A look at the design, market and legacy of Victorian pottery

Monday, October 7, 2013

Collectable Majolica Butter Pats

A few years ago, when the price of majolica was a its peak, collecting majolica butter pats was as expensive, if not more expensive, than collecting majolica plates or platters. It was not uncommon to see these tiny plates bring several hundred dollars a piece at auctions and antique shows. Since then the market has leveled out quite a bit and the prices of most pats has come down from the astronomical levels of that time to a somewhat more reasonable level. That's not to say that you won't still come across pats that command high prices because you will but unlike then, you can still put together a nice little collection of butter pats without mortgaging the house.

Butter pats, also referred to as butter chips, are tiny little plates used at the well set Victorian table to hold butter. Like everything else, Victorians had a special serving piece to hold your butter, the butter pat. They were made in all kinds of ceramic bodies and can be found in transfer ware, flow blue, ironstone, etc. of which the most colorful were majolica.

Every major majolica manufacturer made them and the variety can be staggering.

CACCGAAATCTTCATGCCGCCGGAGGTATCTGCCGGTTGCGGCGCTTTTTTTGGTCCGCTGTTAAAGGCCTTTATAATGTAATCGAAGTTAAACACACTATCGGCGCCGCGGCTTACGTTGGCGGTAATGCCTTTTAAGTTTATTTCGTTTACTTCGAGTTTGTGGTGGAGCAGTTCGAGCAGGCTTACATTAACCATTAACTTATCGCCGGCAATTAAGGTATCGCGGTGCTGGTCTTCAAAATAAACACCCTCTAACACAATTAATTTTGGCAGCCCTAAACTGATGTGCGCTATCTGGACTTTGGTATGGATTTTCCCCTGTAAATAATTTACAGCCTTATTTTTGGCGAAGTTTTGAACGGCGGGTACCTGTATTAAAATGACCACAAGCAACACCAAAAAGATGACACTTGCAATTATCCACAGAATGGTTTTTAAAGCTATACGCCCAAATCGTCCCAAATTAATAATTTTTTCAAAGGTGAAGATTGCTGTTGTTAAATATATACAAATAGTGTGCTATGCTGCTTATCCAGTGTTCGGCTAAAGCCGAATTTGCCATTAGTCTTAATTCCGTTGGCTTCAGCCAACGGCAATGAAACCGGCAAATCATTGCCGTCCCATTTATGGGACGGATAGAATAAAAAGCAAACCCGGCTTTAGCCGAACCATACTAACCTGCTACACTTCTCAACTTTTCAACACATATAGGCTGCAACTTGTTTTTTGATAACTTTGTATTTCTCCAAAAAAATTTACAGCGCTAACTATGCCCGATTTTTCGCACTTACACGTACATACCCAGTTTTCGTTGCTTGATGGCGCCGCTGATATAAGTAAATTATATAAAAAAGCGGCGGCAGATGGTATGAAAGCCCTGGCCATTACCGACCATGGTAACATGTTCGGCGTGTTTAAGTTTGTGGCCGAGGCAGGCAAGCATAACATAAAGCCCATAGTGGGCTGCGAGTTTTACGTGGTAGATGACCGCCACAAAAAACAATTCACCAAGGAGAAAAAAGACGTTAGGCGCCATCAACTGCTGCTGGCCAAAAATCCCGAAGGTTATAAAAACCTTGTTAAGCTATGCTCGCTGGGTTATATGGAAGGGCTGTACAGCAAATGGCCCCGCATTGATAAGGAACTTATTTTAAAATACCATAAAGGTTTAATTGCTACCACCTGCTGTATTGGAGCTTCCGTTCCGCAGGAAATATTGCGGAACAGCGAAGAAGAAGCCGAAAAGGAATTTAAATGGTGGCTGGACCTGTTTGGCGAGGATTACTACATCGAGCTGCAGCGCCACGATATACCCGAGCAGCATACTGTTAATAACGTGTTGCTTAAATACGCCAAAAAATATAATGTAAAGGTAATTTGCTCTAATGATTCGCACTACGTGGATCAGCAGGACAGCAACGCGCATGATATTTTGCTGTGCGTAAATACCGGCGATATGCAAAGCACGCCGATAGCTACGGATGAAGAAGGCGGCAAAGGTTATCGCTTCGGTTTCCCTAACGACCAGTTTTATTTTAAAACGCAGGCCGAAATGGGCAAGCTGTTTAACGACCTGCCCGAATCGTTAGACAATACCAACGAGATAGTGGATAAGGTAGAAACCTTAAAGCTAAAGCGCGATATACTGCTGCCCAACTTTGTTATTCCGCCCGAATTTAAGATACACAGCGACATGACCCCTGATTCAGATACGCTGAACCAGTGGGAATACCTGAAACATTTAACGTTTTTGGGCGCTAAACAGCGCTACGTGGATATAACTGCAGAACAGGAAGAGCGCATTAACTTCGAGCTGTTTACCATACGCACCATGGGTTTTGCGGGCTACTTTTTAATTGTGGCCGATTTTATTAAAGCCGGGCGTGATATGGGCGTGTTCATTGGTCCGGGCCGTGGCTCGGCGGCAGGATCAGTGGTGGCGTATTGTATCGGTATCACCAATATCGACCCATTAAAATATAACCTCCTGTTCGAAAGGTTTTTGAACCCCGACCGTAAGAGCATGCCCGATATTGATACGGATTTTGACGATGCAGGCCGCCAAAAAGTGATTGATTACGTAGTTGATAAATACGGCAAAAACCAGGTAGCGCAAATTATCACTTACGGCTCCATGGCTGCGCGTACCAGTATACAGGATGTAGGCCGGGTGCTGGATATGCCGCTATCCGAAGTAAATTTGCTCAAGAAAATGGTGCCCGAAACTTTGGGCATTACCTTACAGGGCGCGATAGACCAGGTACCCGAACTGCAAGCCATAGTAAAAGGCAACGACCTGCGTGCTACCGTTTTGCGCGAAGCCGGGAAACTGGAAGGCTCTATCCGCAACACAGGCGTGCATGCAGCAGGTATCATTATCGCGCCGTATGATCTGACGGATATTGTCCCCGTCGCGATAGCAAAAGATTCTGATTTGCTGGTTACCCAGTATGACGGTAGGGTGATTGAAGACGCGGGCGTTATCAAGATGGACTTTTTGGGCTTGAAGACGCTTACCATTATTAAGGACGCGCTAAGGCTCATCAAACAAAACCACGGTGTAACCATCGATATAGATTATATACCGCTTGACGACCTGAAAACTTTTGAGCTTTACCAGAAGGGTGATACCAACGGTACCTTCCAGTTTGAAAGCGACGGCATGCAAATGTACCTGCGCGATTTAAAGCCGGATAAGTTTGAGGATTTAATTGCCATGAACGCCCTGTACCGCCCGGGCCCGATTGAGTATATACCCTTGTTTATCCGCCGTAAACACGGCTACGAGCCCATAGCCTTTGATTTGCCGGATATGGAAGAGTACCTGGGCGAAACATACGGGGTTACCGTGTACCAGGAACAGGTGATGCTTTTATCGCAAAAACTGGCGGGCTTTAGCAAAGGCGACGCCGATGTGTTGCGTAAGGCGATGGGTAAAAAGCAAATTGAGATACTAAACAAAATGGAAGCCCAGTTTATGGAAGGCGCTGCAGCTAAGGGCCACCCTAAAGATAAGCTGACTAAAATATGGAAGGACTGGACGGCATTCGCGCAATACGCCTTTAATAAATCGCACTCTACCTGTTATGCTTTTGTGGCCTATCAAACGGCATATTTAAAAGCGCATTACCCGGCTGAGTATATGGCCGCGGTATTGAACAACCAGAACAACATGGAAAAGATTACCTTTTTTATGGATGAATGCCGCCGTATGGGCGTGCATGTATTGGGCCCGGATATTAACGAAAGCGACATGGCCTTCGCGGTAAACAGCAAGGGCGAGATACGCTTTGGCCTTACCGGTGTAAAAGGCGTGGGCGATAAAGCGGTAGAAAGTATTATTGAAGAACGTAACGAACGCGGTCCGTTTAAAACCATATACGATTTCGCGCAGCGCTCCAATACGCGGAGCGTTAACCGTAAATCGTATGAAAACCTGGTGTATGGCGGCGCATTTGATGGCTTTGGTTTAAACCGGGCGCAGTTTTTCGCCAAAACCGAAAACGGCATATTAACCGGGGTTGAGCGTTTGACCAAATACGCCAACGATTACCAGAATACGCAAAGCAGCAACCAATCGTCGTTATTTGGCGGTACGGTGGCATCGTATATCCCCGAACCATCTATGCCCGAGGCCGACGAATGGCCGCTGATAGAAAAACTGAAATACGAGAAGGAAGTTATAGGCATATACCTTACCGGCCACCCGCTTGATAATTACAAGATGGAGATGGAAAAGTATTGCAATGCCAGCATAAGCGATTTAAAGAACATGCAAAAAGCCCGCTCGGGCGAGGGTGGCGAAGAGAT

Wedgwood


George Jones


Adams & Bromley


Joseph Holdcroft


Wedgwood


Etruscan


Wedgwood


George Jones


Holdcroft


Fielding


Etruscan


Fielding


Eureka


Etruscan


Tenuous


Wedgwood


Tenuous


Copeland


Holdcroft


Etruscan


Etruscan



Wedgwood


Tenuous


Samuel Lear


George Jones


Etruscan



Fielding


Joseph Holdcroft


Etruscan



Samuel Lear

So what constitutes a collectable, desirable butter pat? Just about anything! Like in any other type of majolica color, condition, design and rarity will affect the price. Name manufacturers also affect price. The two colorful Jones pats shown above can command prices of $250-$400. Colorful Wedgwood and Holdcroft pats generally bring around $100-$200 on the retail level, as do some of the more desirable Fielding and Etruscan pats. The others generally bring in the $25-$100 range.

The majority of majolica pats that are fresh to the market will require cleaning. The fat inside the butter will discolor the pat significantly. You should either clean them yourself using hydrogen peroxide and great care with the directions we supplied in this blog or have a professional restorationist do it for you. Only then can the full beauty of the majolica colors shine through.

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